News Organizations Spread Misconceptions About PTSD on Social Media

News media, especially portrayals of PTSD, are likely to exacerbate mental health stigma and perpetuate stereotypes.


Newly published research sheds light on how news media shared on social media may represent skewed perspectives on mental health, specifically for Post Traumatic Stress Disorder (PTSD). Such representations typically perpetuate inaccurate stereotypes, and when spread across social media, these portrayals can exacerbate misperceptions.

The primary researcher, psychologist Scott Parrot, discusses some of the most prevalent myths regarding PTSD:

“First, people incorrectly assume PTSD affects sufferers immediately after traumatic events when in reality, symptoms can emerge well after an event. Second, people perceive the condition as one affecting only military veterans. PTSD affects 11% to 30% of veterans […] Still, the condition can affect anyone, regardless of occupation, race, gender, age, or other demographics. Third, people incorrectly believe PTSD affects people who are weak and should ‘get over it.’ A number of factors feed PTSD and other mental illnesses, but a supposed connection between PTSD and personal weakness is a myth.”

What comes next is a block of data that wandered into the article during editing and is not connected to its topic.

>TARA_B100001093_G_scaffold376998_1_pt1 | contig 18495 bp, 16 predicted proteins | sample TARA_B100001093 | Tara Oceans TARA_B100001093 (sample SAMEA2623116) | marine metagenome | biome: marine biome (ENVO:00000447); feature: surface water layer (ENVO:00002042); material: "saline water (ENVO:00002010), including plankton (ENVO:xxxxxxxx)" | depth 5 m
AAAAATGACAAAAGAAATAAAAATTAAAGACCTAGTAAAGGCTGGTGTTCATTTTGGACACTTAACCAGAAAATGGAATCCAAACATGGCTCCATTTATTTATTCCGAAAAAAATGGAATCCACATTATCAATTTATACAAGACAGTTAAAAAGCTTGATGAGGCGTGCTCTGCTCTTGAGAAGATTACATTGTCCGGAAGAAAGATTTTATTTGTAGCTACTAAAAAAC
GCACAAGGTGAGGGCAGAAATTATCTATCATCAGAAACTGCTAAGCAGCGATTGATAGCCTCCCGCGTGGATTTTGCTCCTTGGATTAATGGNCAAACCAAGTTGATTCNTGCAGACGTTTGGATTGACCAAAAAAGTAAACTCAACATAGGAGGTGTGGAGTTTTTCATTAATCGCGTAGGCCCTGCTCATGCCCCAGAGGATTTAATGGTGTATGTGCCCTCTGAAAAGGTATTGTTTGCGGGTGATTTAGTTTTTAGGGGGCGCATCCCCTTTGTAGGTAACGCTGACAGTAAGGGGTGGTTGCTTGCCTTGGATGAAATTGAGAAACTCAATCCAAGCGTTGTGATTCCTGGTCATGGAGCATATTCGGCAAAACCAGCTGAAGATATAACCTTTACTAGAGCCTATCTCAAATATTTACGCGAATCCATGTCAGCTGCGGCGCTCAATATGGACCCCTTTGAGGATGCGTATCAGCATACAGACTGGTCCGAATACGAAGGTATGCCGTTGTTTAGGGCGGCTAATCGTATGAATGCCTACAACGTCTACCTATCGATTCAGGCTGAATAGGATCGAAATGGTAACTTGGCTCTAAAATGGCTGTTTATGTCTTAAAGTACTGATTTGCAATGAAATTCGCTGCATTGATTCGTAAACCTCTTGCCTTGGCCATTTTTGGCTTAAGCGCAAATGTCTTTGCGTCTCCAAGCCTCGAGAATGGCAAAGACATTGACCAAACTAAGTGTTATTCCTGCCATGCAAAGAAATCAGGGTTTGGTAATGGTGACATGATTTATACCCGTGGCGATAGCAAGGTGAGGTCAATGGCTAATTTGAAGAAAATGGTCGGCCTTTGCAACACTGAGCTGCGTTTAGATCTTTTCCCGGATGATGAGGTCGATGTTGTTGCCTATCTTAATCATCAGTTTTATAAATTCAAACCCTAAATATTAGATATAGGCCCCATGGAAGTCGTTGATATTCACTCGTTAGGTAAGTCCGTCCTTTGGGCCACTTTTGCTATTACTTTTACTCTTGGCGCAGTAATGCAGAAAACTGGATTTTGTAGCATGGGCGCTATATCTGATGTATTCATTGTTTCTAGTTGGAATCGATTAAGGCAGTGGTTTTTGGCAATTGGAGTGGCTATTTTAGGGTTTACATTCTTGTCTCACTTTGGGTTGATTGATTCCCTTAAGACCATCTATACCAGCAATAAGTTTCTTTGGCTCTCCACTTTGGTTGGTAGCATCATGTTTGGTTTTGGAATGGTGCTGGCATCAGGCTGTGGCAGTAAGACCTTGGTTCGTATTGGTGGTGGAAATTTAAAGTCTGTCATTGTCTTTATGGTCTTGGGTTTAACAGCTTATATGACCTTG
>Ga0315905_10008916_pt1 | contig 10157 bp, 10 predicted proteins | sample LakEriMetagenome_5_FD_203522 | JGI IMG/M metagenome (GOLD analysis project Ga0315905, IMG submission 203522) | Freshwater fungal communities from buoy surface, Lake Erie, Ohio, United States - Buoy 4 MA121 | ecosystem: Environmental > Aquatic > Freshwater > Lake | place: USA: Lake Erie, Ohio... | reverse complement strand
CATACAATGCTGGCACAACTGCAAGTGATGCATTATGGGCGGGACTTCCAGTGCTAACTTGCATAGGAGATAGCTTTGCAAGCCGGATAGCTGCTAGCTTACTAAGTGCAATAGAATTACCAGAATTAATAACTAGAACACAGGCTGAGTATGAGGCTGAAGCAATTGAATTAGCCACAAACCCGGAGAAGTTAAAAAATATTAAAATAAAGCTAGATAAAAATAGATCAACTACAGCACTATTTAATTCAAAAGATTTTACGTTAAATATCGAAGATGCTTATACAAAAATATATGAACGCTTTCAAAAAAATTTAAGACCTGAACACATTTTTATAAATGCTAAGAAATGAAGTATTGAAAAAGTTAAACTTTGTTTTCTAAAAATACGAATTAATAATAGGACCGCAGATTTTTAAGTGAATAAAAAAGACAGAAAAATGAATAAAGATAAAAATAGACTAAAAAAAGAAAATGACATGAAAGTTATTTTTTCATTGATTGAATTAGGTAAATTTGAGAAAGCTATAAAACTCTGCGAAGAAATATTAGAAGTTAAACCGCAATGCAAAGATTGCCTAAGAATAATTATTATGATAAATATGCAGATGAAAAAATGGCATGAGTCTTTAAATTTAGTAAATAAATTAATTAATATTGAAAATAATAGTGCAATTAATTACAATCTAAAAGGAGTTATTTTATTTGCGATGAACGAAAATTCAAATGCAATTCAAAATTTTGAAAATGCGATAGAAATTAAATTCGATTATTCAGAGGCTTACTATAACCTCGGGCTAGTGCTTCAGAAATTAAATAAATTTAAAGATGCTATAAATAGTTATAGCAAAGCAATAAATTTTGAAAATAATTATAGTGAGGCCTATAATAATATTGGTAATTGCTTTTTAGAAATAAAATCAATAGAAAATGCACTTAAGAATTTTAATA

Parrot further suggests the negative impact of such myths on the population with PTSD, particularly veterans who have PTSD. It is not uncommon for them to refuse to seek help for fear of being labeled “violent, crazy, or dangerous,” a widespread misconception of the public. Parrot points to skewed news media representation as the potential culprit to such a phenomenon.


In order to assess how news media impact public perceptions of PTSD, Parrott aimed to answer the following questions:

  • When American news outlets discuss PTSD, how often are they portrayed with stigmatizing frames (portrayal of PTSD that perpetuates misinformation or stereotypes) or counter-stigmatizing frames (description of PTSD that challenges stigma)?
  • Is there a difference between news organization types (prestigious media organizations like The New York Times, Washington Post, national television media such as CNN or Fox News, or regional publications such as Boston Globe, Los Angeles Times, etc.) and how they portray PTSD?

880 Twitter posts that discussed PTSD from March 2013 and July 2021 by sixteen varying news organizations were assessed. Specifically, based on their portrayal of PTSD, each post was assessed whether they presented PTSD with stigmatizing frames, counter-stigmatizing frames, both, or neither.

A post was considered to have a stigmatizing frame if it perpetuated the PTSD stereotypes by associating it with a veteran’s illness or involving violence. It was further marked as having stigmatizing frames if it illustrated poor health care treatment or discrimination against the population as it may impact their decision to seek treatment.